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In Motion
Artist: Copeland
Label: The Militia Group
Length: 10 tracks / 41:21

Undoubtedly, Copeland's sophomore full length In Motion is one of the most anticipated albums for indie music lovers this year. The band burst onto the scene in 2003 with the deliciously pure and adhesive (meaning it sticks) Beneath Medicine Tree. Now with In Motion, Copeland shows that they have no fear of taking some risks and doing something different.

In Motion isn't all that different from Beneath Medicine Tree, however. You won't find the atmospheric elements that permeated some of that album's best songs, but you will find more opportunities for Aaron Marsh's oh so sweet vocals to shine through. In Motion shows a greater desire to rock straight from the opening gate as "No One Really Wins" proves right away that Copeland is treading new ground.

The best moments seem to come when the band settles into the mid tempo groove that worked so well on Beneath Medicine Tree. Songs like "Don't Slow Down" and "Love Is a Fast Song" do this with excellent results. I also found myself very grateful that the band worked in a couple of slow numbers such as "Kite" and "Hold Nothing Back" which by the end of the album seem to be the songs that stick out from the crowd the most.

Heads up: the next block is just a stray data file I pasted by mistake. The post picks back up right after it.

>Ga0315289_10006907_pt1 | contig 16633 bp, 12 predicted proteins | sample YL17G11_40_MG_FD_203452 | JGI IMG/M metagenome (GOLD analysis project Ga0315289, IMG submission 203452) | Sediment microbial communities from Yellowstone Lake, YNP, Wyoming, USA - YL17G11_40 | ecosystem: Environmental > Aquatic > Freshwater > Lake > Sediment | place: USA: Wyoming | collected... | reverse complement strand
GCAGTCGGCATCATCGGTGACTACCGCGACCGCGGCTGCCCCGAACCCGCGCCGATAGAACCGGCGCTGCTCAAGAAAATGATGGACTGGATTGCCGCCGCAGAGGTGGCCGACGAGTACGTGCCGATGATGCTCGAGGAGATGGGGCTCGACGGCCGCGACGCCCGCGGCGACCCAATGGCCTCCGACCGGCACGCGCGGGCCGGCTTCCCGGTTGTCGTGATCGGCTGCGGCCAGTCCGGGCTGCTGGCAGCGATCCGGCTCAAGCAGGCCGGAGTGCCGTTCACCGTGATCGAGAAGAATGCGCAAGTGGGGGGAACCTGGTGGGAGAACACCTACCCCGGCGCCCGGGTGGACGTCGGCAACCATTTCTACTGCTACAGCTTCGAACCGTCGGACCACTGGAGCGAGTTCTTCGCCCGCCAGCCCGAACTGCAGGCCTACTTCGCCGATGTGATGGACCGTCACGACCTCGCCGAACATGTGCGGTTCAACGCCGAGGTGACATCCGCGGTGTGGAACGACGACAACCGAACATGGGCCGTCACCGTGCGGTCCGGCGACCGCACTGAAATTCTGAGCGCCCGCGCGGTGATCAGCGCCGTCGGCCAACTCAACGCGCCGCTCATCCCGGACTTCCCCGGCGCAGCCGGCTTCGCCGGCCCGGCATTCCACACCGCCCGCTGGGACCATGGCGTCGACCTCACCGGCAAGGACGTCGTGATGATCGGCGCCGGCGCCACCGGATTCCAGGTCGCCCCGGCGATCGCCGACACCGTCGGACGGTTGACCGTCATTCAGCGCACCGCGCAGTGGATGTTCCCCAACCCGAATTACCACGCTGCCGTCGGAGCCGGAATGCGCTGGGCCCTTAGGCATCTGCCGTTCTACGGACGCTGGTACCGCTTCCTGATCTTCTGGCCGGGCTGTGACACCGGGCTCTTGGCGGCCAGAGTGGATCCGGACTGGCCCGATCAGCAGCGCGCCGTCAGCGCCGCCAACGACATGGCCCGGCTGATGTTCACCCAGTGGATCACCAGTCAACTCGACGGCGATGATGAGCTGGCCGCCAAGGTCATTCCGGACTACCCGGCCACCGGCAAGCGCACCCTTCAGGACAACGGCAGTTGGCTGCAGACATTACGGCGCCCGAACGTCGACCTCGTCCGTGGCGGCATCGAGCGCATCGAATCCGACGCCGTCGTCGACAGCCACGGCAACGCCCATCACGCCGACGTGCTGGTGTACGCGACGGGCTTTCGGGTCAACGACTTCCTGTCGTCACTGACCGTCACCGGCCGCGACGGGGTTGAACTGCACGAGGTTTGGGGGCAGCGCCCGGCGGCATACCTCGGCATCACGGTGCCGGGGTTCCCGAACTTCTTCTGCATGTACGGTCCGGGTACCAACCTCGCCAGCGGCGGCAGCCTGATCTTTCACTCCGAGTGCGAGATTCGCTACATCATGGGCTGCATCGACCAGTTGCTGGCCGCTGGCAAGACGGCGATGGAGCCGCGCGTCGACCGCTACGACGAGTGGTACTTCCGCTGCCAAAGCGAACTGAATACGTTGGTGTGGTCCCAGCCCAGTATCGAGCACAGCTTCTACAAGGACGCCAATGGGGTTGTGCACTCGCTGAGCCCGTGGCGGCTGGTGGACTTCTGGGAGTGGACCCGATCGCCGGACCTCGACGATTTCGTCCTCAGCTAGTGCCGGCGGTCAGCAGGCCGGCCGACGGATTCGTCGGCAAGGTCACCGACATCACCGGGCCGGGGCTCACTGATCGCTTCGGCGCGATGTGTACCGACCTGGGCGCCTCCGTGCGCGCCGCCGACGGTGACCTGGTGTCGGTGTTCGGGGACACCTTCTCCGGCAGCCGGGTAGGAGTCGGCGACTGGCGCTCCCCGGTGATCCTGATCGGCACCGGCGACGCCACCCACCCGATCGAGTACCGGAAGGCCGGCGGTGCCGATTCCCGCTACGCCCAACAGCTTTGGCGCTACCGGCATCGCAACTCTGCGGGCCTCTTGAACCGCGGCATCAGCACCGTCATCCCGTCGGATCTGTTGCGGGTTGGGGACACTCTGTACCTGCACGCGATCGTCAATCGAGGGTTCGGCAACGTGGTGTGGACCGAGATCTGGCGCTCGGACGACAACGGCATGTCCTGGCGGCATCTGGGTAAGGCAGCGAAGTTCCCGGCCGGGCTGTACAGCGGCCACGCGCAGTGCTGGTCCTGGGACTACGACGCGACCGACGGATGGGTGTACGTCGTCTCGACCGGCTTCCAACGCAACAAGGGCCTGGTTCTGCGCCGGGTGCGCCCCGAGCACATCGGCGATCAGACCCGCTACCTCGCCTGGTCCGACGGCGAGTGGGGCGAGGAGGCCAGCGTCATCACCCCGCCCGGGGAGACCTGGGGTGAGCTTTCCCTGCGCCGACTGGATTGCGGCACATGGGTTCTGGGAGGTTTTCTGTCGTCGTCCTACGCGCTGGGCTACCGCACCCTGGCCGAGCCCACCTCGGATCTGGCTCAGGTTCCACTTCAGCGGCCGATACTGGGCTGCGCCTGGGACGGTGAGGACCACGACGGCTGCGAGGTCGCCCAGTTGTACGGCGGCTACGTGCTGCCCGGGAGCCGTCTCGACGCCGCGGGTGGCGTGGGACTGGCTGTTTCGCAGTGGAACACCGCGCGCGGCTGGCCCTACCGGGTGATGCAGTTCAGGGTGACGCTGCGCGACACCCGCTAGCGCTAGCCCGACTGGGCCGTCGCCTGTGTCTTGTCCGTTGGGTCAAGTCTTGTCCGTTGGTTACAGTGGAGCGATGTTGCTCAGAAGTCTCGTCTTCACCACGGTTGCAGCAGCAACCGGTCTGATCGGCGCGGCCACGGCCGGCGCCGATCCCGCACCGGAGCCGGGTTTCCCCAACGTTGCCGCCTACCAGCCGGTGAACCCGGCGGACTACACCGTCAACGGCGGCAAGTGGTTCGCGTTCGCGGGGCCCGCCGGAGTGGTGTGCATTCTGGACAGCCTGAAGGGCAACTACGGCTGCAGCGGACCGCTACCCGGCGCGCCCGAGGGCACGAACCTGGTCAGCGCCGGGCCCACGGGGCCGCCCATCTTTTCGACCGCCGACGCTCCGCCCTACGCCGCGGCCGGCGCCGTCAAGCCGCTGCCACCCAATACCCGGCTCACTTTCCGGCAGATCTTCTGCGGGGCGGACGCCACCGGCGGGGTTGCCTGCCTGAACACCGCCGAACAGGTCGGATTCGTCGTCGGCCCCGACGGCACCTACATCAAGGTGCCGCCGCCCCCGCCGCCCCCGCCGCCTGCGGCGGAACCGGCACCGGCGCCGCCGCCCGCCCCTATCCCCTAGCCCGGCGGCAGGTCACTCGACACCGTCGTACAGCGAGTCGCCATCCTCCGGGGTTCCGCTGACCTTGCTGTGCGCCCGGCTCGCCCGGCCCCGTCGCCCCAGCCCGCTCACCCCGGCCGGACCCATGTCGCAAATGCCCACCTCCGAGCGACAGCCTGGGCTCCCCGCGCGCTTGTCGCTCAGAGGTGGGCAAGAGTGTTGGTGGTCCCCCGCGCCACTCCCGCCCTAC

I have to be honest, however. There are a few songs on In Motion that easily get lost amongst the myriads of other indie rock music out there with no ability to set themselves apart from the masses. "Pin Your Wings" and "You Love to Sing" especially hold this problem. Thankfully this weakness is the exception and not the rule.

In all, In Motion is a solid album but it falls short of the brilliance of Beneath Medicine Tree. The band is still young and they need albums like this to determine what works and what doesn't. Most of In Motion does work and for that it is still an album with my recommendation.

Trae Cadenhead
 
 

Trae Cadenhead is a student at Union University. He is pursuing a Digital Media Studies major with a Film Studies minor and plans to become involved in film making following school. Trae also has an enormous interest in music. Along with writing for the Tollbooth, Trae maintains Loconotion (http://www.loconotion.net/), a digital archive of his thoughts on music and movies as well as a gallery of the art and video work he has done.


 
 
 
 
 
 

 

   
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